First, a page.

McAuliffe puts out mail piece questioning fellow democrats
It is something that Terry McAuliffe often says on the campaign trail: “I will not say a negative word about a fellow Democrat.” His repeated claim to stay above the fray puts him at risk for greater scrutiny when he says anything that could be interpreted as being negative of a fellow Democrat. A new mail piece sent to potential Democratic voters has made the candidate’s critics wonder if he has broken that pledge.
The mail piece shows four columns with facts about the candidates for governor and then a scratch-off box at the bottom that reveals which candidate is connected to which claims. Among other things, the piece accuses Creigh Deeds of voting to “legitimize pay-day lending” and accepting gifts from lobbyists. It accuses Brian Moran of taking a trip to the Bahamas on a lobbyist’s dime and taking tens of thousands of dollars from Dominion Power’s PAC.
McAuliffe campaign press secretary Lis Smith said that the piece is not negative. She said that the candidate has always said that “there are differences between the candidates on issues and experience, and that’s legitimate to discuss. But Terry’s not attacking other Democrats, and believes any of the three would be better than McDonnell.” She went on to say that all the mail piece does is “compare everyone’s records.”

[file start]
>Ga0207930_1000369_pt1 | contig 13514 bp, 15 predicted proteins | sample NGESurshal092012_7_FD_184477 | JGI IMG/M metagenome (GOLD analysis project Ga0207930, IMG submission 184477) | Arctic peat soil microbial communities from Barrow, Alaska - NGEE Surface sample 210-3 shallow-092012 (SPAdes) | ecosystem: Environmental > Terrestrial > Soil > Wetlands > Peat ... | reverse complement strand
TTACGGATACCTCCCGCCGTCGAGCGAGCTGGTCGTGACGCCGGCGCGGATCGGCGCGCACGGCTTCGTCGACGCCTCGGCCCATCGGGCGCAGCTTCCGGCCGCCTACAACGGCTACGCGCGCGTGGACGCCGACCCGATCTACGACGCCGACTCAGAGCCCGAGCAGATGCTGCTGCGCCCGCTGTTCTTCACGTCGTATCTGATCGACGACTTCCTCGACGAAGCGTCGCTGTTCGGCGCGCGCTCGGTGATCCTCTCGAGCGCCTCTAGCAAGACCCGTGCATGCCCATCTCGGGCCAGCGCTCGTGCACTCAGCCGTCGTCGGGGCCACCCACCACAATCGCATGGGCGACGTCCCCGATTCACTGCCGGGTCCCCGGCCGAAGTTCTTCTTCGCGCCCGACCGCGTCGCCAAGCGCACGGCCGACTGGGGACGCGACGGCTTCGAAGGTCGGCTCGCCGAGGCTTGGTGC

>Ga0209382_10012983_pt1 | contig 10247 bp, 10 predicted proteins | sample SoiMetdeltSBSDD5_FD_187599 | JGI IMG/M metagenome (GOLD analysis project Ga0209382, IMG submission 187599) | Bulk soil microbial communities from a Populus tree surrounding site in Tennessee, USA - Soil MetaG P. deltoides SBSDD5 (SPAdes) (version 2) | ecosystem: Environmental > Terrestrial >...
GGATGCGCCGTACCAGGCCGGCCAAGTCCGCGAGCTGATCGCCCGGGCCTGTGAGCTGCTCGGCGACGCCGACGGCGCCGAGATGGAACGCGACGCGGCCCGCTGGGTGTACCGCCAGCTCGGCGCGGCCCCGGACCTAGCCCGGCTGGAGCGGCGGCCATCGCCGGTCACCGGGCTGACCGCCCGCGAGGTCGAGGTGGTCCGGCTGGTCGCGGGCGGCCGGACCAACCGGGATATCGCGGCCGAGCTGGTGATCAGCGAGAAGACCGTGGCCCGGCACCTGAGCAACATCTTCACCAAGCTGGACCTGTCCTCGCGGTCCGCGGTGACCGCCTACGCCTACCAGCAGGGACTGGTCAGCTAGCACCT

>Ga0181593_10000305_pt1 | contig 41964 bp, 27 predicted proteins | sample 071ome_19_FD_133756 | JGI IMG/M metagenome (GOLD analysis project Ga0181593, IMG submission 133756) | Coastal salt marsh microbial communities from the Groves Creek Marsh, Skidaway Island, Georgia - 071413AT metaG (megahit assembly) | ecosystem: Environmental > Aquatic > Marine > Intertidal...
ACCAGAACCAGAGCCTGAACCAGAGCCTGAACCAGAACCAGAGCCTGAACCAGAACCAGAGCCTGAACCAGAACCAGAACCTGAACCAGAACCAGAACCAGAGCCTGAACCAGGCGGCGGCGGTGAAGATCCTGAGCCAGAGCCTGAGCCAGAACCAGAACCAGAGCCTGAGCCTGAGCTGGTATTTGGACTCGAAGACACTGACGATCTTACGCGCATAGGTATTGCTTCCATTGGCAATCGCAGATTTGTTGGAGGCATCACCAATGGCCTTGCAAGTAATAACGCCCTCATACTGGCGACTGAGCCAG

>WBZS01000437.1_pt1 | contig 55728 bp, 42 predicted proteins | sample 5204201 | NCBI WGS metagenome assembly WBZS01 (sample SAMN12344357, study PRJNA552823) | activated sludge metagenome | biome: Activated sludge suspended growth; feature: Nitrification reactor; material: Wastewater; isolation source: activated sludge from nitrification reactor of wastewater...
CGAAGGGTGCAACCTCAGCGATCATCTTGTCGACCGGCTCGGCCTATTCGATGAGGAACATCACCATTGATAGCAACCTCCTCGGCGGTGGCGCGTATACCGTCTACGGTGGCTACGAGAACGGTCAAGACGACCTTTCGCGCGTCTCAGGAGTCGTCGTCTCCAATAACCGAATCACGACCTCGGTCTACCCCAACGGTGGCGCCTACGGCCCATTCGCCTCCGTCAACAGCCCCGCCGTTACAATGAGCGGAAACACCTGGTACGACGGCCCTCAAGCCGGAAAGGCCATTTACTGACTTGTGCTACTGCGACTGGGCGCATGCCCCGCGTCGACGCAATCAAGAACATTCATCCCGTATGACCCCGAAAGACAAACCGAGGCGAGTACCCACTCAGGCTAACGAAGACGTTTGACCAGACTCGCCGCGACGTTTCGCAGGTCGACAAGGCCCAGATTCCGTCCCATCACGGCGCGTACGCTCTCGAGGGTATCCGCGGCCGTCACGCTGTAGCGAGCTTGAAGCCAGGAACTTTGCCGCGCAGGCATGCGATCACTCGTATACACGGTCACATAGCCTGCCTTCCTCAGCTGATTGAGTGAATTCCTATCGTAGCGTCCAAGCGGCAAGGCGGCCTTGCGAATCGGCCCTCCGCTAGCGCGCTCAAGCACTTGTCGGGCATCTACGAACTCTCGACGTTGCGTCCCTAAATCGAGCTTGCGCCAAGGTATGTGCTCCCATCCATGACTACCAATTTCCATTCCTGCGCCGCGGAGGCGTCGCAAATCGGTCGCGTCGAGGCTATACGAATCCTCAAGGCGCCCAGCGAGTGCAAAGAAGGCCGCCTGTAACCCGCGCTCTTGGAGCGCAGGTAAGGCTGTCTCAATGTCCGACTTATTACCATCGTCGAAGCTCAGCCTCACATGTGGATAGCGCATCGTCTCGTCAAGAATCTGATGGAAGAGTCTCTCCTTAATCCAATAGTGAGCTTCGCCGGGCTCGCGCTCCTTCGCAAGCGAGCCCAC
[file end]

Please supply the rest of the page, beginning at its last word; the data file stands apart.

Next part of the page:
Creigh Deeds’ campaign, as you might imagine, doesn’t agree. Deeds spokesperson, Brooke Borkenhagen, said that the mail piece is evidence that “Terry is running scared. That’s why Terry is trying to hustle Virginia voters with this deceptive mail piece.” Borkenhagen also reminded me that while McAuliffe did not take money from Dominion’s PAC specifically, he has taken more than $12,000 from former Dominion executives.
Meanwhile, Brian Moran’s campaign manager, Andrew Roos, called the mail piece a “false, negative attack.” He also said “Brian Moran will take no lectures on ethics from the booking agent of the Lincoln bedroom and the architect of the Business Leadership Forum. The last place we would go for a public service lesson is a Wall Street insider.”
How will voters and supporters of McAuliffe – many of whom often site his efforts to stay positive – react to this attempt to “compare the records of the candidates”?
After the jump, I re-posted our video from the Jefferson-Jackson dinner in Richmond where McAuliffe first made the pledge to not attack his fellow Democrats.